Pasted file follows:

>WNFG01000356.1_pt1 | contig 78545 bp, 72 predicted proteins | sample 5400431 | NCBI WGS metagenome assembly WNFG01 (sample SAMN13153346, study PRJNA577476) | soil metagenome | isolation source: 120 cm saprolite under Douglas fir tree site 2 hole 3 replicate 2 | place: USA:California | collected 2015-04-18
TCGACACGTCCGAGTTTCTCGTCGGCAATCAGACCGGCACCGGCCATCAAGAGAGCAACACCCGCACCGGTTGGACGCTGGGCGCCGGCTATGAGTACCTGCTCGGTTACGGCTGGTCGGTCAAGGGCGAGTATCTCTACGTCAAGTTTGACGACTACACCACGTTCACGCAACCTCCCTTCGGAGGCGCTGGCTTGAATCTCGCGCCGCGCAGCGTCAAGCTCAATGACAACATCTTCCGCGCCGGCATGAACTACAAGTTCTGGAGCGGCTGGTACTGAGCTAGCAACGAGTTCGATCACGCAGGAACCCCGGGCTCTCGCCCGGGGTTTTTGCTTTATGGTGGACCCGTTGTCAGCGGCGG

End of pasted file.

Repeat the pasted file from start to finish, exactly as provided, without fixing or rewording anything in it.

>WNFG01000356.1_pt1 | contig 78545 bp, 72 predicted proteins | sample 5400431 | NCBI WGS metagenome assembly WNFG01 (sample SAMN13153346, study PRJNA577476) | soil metagenome | isolation source: 120 cm saprolite under Douglas fir tree site 2 hole 3 replicate 2 | place: USA:California | collected 2015-04-18
TCGACACGTCCGAGTTTCTCGTCGGCAATCAGACCGGCACCGGCCATCAAGAGAGCAACACCCGCACCGGTTGGACGCTGGGCGCCGGCTATGAGTACCTGCTCGGTTACGGCTGGTCGGTCAAGGGCGAGTATCTCTACGTCAAGTTTGACGACTACACCACGTTCACGCAACCTCCCTTCGGAGGCGCTGGCTTGAATCTCGCGCCGCGCAGCGTCAAGCTCAATGACAACATCTTCCGCGCCGGCATGAACTACAAGTTCTGGAGCGGCTGGTACTGAGCTAGCAACGAGTTCGATCACGCAGGAACCCCGGGCTCTCGCCCGGGGTTTTTGCTTTATGGTGGACCCGTTGTCAGCGGCGG